Amit Sarwal and Reema Sarwal (ed.). Creative Nation: Australian Cinema and Cultural Studies Reader. New Delhi: SSS, 2009, xlix + 600 pp. Hardback. ISBN: 9788190228206.
This collection of essay on Australian Studies is the second one of its kind edited by Amit Sarwal and Reema Sarwal, a dynamic couple of India-based scholars who has become instrumental in promoting Australian culture on their home continent. If Fact & Fiction: Readings in Australian Fiction (2008) was altogether an infelicitous experience, Creative Nation: Australian Cinema and Cultural Studies Reader shows how the Sarwals have improved their editing skills and the quality of their publications.
The Editors claim that this new project “is an effort on [their] part to compile the first Reader in this field for a non-Australian scholarship with a view towards adding onto critical works produced from India on Australian texts (going beyond conference proceedings on literature and social sciences), and to further nurture an exchange of ideas in the fields of Cinema and Cultural Studies.” (xiii) It is a fair attempt, which indeed testifies to “the vast potential of this rich minefield for study and research.” (xiii)
The delightful foreword by John Ramsland – a high-profile scholar specialized in Australian national and local history, now moving into the field of cinema studies – demonstrates that “Australian cinema has come a long way since its beginnings” (xxv) by running the gamut of 20th and 21st century Australian movies.
The rich volume is divided into two sections, Cinema Studies (pp.1-277) and Cultural Studies (pp.281-515), followed by a 51-page bibliography, a 20-page filmography and a 3-page musicography, plus notes on contributors.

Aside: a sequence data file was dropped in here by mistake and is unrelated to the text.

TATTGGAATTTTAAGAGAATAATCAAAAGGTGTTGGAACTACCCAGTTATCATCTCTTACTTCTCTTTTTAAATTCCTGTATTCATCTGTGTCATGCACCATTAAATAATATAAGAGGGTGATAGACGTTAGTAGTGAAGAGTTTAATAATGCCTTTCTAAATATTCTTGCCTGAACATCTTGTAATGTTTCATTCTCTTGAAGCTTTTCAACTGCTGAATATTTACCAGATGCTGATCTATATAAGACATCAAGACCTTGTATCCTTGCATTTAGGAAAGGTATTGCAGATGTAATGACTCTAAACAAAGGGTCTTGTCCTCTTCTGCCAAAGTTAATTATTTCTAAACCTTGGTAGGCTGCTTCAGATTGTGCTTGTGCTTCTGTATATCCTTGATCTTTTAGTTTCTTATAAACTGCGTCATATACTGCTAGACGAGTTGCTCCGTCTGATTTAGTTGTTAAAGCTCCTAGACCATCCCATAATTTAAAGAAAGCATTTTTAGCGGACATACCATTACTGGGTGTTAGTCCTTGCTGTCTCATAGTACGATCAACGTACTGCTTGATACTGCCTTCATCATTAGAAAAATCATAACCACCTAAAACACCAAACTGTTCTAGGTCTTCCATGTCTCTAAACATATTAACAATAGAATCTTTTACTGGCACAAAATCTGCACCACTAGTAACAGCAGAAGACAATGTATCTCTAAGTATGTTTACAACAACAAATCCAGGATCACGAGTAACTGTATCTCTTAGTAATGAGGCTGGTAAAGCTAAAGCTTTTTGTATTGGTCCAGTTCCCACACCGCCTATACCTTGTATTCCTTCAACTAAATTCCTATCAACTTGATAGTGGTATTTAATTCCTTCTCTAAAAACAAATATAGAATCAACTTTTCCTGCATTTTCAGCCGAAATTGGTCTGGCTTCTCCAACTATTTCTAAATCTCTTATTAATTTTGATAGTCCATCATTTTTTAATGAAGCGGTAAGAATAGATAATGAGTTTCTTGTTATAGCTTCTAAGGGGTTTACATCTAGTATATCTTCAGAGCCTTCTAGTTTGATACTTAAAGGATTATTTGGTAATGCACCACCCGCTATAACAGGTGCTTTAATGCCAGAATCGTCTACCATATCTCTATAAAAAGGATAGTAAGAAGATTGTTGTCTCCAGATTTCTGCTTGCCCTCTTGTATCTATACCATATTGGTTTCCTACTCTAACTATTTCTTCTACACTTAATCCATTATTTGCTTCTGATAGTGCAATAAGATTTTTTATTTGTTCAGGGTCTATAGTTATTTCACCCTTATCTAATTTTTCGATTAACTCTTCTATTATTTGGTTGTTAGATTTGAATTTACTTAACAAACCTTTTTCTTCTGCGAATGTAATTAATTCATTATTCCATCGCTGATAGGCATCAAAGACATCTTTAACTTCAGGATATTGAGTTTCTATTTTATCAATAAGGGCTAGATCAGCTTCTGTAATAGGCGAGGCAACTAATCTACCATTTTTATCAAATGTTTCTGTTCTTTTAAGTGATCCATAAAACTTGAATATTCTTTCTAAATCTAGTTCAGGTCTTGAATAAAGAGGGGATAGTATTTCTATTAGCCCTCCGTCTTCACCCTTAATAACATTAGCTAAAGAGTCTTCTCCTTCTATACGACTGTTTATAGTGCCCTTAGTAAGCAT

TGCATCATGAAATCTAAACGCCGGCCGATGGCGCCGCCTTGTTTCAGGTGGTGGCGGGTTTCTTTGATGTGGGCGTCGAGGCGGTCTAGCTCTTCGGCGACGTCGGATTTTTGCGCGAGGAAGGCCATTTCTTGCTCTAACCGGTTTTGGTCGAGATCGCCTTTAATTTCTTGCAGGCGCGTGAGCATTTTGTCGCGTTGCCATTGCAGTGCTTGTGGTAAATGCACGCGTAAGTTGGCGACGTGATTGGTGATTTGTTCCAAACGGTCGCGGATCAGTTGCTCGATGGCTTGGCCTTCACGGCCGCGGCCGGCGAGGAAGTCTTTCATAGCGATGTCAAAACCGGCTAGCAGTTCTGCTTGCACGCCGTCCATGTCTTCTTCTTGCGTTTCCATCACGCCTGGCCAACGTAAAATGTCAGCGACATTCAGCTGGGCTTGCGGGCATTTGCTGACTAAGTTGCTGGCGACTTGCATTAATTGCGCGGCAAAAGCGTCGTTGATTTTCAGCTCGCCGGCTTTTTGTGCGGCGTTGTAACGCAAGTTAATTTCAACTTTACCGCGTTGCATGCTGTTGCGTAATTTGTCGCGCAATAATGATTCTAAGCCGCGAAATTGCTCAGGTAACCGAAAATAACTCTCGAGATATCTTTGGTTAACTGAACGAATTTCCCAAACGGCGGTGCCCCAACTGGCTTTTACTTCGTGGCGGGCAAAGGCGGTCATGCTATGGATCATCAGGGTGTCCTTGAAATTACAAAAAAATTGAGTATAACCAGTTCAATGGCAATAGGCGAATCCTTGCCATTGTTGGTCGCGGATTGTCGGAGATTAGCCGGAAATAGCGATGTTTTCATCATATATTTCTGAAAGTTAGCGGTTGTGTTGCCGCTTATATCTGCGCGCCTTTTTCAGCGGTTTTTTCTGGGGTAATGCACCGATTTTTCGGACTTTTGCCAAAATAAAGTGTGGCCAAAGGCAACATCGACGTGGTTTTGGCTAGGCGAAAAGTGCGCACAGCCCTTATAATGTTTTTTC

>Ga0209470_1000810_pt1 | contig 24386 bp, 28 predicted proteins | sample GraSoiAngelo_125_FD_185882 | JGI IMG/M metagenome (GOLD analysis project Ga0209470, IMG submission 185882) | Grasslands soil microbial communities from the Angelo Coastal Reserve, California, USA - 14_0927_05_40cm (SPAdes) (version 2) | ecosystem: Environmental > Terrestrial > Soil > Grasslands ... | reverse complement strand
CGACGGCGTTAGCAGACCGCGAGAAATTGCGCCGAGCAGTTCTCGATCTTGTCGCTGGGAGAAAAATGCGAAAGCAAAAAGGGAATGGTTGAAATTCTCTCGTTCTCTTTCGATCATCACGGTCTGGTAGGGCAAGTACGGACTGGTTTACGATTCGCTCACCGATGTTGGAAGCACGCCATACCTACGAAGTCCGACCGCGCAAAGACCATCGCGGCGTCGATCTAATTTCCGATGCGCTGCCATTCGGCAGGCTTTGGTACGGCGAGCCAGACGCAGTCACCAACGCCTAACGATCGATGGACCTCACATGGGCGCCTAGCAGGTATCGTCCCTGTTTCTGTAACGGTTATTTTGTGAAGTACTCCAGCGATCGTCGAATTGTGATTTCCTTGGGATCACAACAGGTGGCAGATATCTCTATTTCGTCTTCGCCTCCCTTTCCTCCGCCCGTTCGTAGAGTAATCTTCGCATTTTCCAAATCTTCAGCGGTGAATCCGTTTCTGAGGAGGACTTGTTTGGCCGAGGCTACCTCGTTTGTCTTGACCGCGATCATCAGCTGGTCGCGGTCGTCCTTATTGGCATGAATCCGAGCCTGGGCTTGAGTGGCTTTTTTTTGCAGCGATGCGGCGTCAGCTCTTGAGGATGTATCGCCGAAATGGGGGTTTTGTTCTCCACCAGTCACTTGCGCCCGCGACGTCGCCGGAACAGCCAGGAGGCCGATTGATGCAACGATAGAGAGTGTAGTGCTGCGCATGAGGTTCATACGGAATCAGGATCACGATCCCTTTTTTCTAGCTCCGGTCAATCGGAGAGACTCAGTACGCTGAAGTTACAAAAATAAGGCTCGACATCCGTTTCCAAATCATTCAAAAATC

The first section deals with critical perspectives, cinema genesis, genre theory, contemporary works, theoretical frameworks, covering feature films, short films, documentaries and low-budget digital cinema. The subject matter of these articles is eclectic, ranging from specific historical aspects like the Anzac Legend and identity issues like masculinity or Aboriginality, to postcolonial concepts like hybridity.
The second section provides a useful history of Cultural Studies and explores new directions before segueing into a few sample articles and popular culture. Chris Healy argues that “At the most general level [he sees] cultural studies research in Australia as having been chiefly concerned with public cultures, with that shifting terrain of the exercise of power, in both a productive and constraining sense, through various forms of media and popular culture, in the practices of everyday life and through the governmental regulation of conduct.” (311)
Katherine Bode builds up on gender theory to explore White Australian masculinity, Baden Offord has recourse to queer theory to make his case while Robert Dixon covers photographic culture. But this is not it. There is heaps more to read as many issues are canvassed in the pages of this fat volume, which successfully gives a panoramic view of Australian studies moving into the 21st century.